Trump’s arrival has encouraged us to focus one of the three themes on Walls. The famous and, to the moment failed, Trump wall, of course, or some of the other walls that continue to go up in other parts of the world, like the barb wire fences in eastern Europe that are preventing refugees from seeking a better future in the mainland parts of the continent. But there are also those metaphorical walls that exist in our society, systemic racism for example, that exclude people and divide our societies.

What is the profile of the panelists that will participate this year?

For only a second edition, I would not have guessed that we would be able to gather the people we have for this 6 Degrees 2017. Our lineup of speakers is extremely diverse, with doers and thinkers that are driving important and innovative solutions to some of the most pressing issues of our time. Take for example Regina Catrambone, the Co-Founder and Executive Director of the Migrant Offshroe Aid Station (MOAS), the Malta-based search and rescue organization that aims to ensure that no refugees are losing their lives at sea.  Regina will be coming to Toronto straight from Bangladesh where MOAS is setting up an operation to assist with the Rohingya refugee crisis that has seen the fleeing of close to 154,000 refugees since last August.

Ai Weiwei, the Chinese artist and activist renowned for his strong aesthetic statements that resonate with timely phenomena across today’s geopolitical world.

Chinese artist Ai Weiwei, likely one of the most influential worldwide, will receive the Adrienne Clarkson Prize for Global Citizenship 2017. Why this choice?

I’ve been a long-time admirer of Ai Weiwei’s work and, in December of 2015, during a volunteering trip I did to the Greek island of Lesvos, I had an opportunity to meet him and his team while they were filming his recently released film Human Flow.

Human Flow, filmed in 23 countries, depicts the personal and political impact of the global refugee crisis, and is an example of the kind of art that Ai Weiwei has been doing for decades.  Ai Weiwei’s remarkable career has been characterized by boldness, vision, daring, and a deep empathy for ordinary lives. Through art, words, actions and results, he has encouraged thought and dialogue, approaches and strategies that strive to remove barriers, change attitudes, and reinforce the principles of tolerance and respect.

For those and many other reasons, the Co-Chair of the Institute for Canadian Citizenship (ICC), The Rt, Hon. Adrienne Clarkson, has decided to award Ai Weiwei with her annual Prize for Global Citizenship.

Finally, tell us about the Institute for Canadian Citizenship, the organization founded by Adrianne Clarkson and John Ralston Saul which is behind 6 Degrees. What are your goals and how do you value the work done so far?

Our goal is very simple. Develop projects and initiatives that inspire inclusion, and create opportunities to foster active and responsible citizenship. At this time, I believe that the ICC is one of the most necessary organizations in the Canadian context but also at the global level. Every action taken by the ICC affects the lives of a large number of people. The contribution of the ICC are not grains, but tons of sand.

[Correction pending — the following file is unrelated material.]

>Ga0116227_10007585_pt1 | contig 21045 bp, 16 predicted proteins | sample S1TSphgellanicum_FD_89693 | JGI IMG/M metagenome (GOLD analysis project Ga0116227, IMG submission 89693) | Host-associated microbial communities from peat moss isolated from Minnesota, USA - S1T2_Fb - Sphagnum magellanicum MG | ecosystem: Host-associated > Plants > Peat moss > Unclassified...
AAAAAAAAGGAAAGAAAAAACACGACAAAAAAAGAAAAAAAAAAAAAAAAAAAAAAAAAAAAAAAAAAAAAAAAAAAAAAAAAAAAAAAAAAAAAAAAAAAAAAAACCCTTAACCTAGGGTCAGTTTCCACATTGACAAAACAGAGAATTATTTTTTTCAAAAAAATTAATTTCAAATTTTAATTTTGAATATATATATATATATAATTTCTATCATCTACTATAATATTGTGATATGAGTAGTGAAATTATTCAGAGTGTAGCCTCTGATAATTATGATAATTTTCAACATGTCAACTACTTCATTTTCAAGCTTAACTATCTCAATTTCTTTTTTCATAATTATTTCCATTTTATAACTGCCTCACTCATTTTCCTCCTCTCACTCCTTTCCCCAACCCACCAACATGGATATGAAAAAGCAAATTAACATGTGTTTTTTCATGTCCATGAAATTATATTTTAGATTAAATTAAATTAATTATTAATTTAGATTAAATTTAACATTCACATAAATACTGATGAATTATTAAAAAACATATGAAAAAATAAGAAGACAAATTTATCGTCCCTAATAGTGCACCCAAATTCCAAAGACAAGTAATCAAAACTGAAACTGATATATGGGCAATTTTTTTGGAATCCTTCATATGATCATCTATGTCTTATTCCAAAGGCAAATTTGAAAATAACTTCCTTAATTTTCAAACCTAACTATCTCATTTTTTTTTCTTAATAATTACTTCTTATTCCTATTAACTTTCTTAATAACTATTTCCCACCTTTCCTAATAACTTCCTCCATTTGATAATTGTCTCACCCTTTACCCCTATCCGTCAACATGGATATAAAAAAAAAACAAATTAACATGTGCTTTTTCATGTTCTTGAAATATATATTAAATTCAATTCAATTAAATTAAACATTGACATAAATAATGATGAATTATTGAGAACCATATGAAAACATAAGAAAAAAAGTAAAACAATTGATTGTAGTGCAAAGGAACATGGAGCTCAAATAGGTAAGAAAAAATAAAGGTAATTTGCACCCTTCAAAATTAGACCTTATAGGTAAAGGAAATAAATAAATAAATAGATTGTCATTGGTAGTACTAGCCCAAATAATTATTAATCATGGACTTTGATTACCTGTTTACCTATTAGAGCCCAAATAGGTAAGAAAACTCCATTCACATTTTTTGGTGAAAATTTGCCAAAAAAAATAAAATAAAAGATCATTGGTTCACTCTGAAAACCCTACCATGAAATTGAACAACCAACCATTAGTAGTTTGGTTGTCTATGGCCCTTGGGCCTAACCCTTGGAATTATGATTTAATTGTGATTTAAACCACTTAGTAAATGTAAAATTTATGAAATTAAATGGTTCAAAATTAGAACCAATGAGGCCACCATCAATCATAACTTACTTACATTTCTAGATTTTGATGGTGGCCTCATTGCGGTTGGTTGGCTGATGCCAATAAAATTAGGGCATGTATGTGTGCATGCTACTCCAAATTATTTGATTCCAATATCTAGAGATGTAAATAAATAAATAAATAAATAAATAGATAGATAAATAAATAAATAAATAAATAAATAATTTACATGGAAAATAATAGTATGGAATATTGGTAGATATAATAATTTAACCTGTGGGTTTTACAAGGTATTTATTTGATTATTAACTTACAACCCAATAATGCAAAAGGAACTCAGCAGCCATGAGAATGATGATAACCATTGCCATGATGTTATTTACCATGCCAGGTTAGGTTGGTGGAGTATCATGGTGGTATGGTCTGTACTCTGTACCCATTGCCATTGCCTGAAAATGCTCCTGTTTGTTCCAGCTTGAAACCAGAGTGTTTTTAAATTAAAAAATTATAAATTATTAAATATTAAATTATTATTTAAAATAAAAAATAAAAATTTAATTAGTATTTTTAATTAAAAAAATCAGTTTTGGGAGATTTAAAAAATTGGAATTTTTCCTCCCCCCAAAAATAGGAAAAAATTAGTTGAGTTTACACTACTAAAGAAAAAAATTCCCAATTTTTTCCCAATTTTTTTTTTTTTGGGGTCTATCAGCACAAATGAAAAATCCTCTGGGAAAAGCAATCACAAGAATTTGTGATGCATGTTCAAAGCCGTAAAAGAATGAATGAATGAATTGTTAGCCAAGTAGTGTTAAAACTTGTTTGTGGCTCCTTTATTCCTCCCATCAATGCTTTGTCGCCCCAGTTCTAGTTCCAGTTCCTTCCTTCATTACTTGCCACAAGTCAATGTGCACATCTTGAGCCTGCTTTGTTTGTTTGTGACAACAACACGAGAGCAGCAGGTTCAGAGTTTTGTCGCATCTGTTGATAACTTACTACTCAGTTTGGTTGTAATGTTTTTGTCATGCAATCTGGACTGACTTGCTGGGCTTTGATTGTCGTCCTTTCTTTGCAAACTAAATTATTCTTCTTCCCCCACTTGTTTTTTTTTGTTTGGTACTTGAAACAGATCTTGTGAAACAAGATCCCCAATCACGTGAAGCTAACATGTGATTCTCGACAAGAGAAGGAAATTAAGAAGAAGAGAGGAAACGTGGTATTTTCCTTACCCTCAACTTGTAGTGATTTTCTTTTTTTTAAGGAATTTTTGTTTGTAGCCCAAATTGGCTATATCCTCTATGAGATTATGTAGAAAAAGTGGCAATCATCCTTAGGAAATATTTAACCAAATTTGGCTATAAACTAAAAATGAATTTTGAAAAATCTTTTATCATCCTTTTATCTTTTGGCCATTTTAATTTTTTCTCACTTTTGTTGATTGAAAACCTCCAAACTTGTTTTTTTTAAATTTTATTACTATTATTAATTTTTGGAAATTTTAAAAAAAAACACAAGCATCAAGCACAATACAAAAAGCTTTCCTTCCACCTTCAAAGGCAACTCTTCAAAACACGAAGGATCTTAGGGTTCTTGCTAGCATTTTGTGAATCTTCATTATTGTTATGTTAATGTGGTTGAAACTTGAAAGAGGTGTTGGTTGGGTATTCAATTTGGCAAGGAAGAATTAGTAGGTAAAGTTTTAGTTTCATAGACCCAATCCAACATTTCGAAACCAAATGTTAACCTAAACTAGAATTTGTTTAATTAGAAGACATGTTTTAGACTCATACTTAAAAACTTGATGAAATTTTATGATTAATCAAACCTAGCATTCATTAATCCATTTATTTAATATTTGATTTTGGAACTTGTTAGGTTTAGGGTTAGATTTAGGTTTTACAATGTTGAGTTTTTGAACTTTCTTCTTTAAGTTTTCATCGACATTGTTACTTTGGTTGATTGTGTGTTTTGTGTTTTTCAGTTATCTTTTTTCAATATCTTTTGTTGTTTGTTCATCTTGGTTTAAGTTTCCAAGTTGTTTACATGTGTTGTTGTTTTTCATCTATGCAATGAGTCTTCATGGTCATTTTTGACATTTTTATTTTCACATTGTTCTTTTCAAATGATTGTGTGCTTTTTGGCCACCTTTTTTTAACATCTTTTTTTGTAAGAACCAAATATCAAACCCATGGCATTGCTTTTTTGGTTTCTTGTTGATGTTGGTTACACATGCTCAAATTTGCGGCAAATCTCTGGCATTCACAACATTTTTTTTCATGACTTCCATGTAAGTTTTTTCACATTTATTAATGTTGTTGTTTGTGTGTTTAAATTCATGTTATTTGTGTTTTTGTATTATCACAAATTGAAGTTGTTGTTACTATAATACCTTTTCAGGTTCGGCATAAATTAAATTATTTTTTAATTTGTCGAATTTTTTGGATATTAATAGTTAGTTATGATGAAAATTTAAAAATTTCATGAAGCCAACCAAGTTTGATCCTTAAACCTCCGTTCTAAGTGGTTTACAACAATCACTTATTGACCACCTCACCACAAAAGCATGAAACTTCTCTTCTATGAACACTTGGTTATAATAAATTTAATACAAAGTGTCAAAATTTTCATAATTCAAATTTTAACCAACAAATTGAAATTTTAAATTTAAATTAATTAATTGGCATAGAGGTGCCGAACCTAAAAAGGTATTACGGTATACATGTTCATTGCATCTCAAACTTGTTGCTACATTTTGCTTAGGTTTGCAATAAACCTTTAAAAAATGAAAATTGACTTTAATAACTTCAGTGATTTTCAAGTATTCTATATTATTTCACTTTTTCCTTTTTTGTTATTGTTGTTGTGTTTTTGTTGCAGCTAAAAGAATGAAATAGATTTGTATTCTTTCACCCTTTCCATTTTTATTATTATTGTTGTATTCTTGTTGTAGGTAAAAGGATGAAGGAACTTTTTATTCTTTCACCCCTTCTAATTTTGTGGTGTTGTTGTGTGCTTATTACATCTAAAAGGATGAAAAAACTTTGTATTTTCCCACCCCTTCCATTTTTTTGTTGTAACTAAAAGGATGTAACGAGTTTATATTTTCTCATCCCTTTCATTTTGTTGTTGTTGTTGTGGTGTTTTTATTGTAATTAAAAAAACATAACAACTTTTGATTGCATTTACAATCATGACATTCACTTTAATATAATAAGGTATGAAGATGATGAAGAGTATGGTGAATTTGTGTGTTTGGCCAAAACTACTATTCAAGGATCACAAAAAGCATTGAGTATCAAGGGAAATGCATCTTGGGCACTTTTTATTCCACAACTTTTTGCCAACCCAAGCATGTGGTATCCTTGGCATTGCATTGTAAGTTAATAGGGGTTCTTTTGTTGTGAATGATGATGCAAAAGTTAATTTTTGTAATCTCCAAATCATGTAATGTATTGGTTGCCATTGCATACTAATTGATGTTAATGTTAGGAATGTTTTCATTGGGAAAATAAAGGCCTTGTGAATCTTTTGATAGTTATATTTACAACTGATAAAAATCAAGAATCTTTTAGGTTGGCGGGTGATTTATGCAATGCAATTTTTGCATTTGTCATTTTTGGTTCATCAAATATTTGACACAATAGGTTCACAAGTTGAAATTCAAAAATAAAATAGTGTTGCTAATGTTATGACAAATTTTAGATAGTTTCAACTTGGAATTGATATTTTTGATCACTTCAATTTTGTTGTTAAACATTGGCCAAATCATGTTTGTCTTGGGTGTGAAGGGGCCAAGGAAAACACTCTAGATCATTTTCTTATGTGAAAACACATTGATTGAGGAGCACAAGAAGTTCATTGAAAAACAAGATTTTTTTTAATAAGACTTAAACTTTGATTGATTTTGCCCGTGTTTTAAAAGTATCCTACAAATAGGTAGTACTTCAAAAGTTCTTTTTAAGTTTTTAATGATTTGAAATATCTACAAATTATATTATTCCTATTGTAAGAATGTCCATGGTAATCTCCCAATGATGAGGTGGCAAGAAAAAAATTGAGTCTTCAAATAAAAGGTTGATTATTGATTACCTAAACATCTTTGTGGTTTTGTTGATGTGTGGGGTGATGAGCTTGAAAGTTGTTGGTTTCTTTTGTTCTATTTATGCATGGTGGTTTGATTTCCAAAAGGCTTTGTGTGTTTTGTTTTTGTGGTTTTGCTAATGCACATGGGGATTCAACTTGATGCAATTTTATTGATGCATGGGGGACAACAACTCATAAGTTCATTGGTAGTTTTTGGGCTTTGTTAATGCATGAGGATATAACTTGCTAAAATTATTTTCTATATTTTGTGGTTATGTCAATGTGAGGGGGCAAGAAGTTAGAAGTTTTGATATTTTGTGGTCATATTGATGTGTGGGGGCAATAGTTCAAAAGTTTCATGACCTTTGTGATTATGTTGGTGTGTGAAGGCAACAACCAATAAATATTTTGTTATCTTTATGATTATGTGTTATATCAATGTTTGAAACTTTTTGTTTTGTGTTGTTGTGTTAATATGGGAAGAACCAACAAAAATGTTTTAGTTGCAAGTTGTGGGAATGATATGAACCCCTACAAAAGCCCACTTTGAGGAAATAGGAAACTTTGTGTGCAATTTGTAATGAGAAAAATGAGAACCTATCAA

Schedule

Monday, September 25

10:30-11:30 am

ICC Citizenship Ceremony

TELUS Centre for Performance and Learning, Koerner Hall

1:00-2:30 pm

Leadership Lunch with Tyler Brûlé, The Rt. Hon. Beverley McLachlin & The Rt. Hon. Adrienne Clarkson

Art Gallery of Ontario

7:30-9:30 pm

15th LaFontaine-Baldwin Lecture by Michael Sandel

TELUS Centre for Performance and Learning, Koerner Hall

Does Democracy Have a Future? Moral and Political Argument in the Age of Trump

Tuesday, September 26

9:00-10:30 am

360: Walls

Art Gallery of Ontario

Charlie Foran, Margaret Atwood, Regina Catrambone, Marcelo Ebrard, Reni Eddo-Lodge, Bernhard Schlink

11:00 am & 3:30 pm

Exchanges

Art Gallery of Ontario

Power Of Images, Coffeehouse Session, This Is Not A Game: Forced To Flee (MSF Canada)

Closed Shops: Opening Canada’s Legal Profession To Foreign-Educated Lawyers (CIGI)

3:30-5:00 pm

Two Ships (Kent Monkman)

All Of Us: What We Mean When We Talk About Inclusion (RBC)

Innovation And Entrepreneurship: Powered By New Canadians, Fuelled By Youth (Ryerson/SSHRC)

1:30-3:00 pm

360: Bridges

Art Gallery of Ontario

John Ralston Saul, Nadine Caron, Marie-Josée Parent, Ahmad Danny Ramadan, Niigaan Sinclair, Fabrice Vil

7:00-9:30 pm

6 Degrees Presents: Human Flow, a film by Ai Weiwei

Isabel Bader Theatre

Wednesday, September 27

9:00-10:30 am

360: Homes

Art Gallery of Ontario

The Rt. Hon. Adrienne Clarkson, Kiku Adatto, Yannis Behrakis, Sunny Bergman, Hadeel Ibrahim, and Wadah Khanfar

11:00 am

Exchanges

Art Gallery of Ontario

Power Of Words (The Globe and Mail)

Walled Gardens, Virtual Bridges, And Digital Homes (Access Now/Digital Public Square)

What Does It Take? Building True Sanctuary Cities In 2017 (CivicAction DiverseCity Fellows)

The Media DNA: Not Just A Black And White Issue

1:30-3:00 pm

What’s Next?

Art Gallery of Ontario

How do conversations, and the ideas emerging from them, become concrete solutions and calls to action?  How, too, do we ensure that everyone at 6 Degrees gets to contribute? For our final conversation, we leave the circle open and invite everyone in the space to work together to frame what we’ve learned over the course of our three days, and to give shape to our outcomes.

8:00-9:30 pm

Adrienne Clarkson Prize for Global Citizenship: Ai Weiwei

TELUS Centre for Performance and Learning, Koerner Hall